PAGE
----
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The President's Environment

The President's Environment is published 3x/year. Past Issues of the President's Environment can be found in the archives of The Bulletin.

Living in Interesting Times for Environmental Science

By President Emily Bernhardt

February 2017

Emily Bernhardt

Fellow SFSers

I had hoped to write this essay about alternative careers and the many ways in which freshwater scientists can apply our knowledge in the world beyond the academy. Instead, it seems I have no choice but to write about American politics and the impacts of those politics on the morale and the priorities of freshwater scientists. We are living in interesting times. Long brewing political tensions have now unleashed a new era of vigorous public debate, protest and outrage. As scholars and as scientists, it is especially difficult to watch world leaders publicly questioning the basic importance of facts. As environmental scientists committed to the study and conservation of freshwater biodiversity and ecosystems, it is demoralizing to watch political appointees with no scientific training and no respect for science, placed in positions of authority over the use of public lands and the protection of clean air and clean water. I suspect that each of us find ourselves struggling with how to push back against these developments.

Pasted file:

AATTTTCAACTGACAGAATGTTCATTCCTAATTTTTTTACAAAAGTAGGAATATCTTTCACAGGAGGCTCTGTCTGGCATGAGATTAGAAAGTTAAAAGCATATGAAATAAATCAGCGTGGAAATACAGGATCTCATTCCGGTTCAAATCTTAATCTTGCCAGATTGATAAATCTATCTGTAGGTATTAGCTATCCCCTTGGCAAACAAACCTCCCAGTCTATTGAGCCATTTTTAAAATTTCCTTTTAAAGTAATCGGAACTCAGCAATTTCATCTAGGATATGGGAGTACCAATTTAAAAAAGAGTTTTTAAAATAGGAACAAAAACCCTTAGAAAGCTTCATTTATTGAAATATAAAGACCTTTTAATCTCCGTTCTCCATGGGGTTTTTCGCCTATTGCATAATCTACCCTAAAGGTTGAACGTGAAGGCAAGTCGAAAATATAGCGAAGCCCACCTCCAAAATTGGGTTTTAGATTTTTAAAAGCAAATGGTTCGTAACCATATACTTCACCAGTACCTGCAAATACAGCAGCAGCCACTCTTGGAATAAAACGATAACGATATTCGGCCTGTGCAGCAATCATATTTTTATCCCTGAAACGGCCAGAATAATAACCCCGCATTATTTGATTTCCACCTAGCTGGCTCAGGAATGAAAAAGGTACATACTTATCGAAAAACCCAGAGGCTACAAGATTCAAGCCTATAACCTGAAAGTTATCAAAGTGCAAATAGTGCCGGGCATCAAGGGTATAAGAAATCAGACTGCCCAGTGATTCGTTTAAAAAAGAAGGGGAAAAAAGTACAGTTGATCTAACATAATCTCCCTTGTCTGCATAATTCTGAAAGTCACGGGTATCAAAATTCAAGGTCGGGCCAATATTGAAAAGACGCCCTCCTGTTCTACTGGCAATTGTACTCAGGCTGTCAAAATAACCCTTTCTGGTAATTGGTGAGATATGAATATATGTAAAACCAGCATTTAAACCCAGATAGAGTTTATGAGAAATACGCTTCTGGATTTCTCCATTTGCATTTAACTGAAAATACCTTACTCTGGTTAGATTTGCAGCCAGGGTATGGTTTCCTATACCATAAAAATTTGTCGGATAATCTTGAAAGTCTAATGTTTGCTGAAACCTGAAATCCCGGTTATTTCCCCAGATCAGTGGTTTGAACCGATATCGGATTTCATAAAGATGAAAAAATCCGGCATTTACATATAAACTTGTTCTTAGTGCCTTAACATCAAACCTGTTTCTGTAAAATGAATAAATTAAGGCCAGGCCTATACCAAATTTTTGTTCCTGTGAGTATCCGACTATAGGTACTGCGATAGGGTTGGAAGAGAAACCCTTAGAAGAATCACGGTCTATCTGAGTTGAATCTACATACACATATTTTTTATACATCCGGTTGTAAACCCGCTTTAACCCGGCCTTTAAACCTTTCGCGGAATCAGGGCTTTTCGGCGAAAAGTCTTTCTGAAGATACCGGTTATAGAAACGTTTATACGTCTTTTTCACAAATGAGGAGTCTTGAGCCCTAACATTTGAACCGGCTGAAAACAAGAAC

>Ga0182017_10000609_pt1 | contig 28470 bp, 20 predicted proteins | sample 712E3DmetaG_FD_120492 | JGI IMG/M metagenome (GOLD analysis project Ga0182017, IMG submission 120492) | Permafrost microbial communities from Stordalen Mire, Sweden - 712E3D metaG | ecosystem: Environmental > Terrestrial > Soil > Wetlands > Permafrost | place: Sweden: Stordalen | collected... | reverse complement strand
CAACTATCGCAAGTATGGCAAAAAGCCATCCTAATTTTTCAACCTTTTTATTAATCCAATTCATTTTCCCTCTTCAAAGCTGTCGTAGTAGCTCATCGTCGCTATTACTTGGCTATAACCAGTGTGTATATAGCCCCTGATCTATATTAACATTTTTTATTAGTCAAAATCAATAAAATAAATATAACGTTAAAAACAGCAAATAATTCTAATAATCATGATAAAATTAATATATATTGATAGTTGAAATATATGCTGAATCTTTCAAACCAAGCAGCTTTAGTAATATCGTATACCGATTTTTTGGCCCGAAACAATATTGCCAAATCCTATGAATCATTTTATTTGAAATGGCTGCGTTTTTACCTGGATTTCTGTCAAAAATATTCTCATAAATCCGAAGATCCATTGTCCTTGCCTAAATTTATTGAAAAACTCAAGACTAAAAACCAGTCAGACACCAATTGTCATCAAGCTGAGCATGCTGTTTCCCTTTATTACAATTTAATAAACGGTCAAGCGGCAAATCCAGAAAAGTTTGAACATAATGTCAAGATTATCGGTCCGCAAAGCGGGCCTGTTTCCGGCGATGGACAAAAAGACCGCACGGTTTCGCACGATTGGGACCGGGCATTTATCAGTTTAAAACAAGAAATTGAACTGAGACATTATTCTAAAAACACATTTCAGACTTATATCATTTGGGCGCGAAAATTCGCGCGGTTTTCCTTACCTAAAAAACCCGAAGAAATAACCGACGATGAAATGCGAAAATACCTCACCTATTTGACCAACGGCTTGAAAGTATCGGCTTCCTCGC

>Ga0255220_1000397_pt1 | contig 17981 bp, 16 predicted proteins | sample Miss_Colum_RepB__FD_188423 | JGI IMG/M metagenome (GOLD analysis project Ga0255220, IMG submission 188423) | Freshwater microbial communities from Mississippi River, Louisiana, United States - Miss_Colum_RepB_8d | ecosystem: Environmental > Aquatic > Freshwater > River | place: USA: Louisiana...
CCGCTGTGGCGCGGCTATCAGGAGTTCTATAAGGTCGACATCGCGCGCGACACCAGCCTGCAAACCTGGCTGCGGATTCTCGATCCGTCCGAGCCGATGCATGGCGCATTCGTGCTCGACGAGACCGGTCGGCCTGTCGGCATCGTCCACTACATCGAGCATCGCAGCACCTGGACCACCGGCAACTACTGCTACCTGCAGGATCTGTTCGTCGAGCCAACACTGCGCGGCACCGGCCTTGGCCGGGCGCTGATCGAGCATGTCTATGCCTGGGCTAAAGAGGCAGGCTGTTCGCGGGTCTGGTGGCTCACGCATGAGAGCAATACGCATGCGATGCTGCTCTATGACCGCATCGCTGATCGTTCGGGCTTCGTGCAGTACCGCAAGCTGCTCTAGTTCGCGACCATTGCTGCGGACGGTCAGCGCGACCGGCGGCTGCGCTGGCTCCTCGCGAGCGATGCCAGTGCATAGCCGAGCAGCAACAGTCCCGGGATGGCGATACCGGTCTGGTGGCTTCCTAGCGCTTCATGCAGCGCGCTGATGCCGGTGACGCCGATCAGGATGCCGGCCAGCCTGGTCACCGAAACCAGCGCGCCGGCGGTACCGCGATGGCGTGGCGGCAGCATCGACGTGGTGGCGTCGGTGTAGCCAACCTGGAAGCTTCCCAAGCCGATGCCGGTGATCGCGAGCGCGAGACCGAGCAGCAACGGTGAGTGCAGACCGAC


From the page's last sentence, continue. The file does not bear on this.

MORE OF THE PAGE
What can feel like a very extreme swing in political rhetoric and action, is perhaps only an extreme oscillation from a long-term trajectory through which environmental science (and the environmental regulations informed by science) have become increasingly politicized. I have lived through multiple transitions between progressive and conservative agendas dominating the American government. It seems each transition becomes more extreme in the rhetorical and regulatory shift, as themes of hope and change and becoming a better America (Carter, Clinton, Obama) alternate with themes of tradition and patriotism and making America great again (Reagan, Bush (x2) and Trump). With each transition, environmental science becomes more politicized, and environmental regulations become more and more associated with the change agenda than with the tradition agenda in political elections.

Why? Environmental science is not itself liberal or conservative. Indeed, environmental science recommends conservative environmental management that reverses the direction of ecosystem degradation and biodiversity loss. Like conservative politicians, environmental scientists quite often use fear about future change to explain and motivate their research. Many of America's most important environmental achievements were accomplished in conservative administrations (e.g., the establishment of National Parks, the Clean Air Act, the Clean Water Act and the formation of the US Environmental Protection Agency). There ought to be a lot of common ground between conservative politicians and environmental scientists.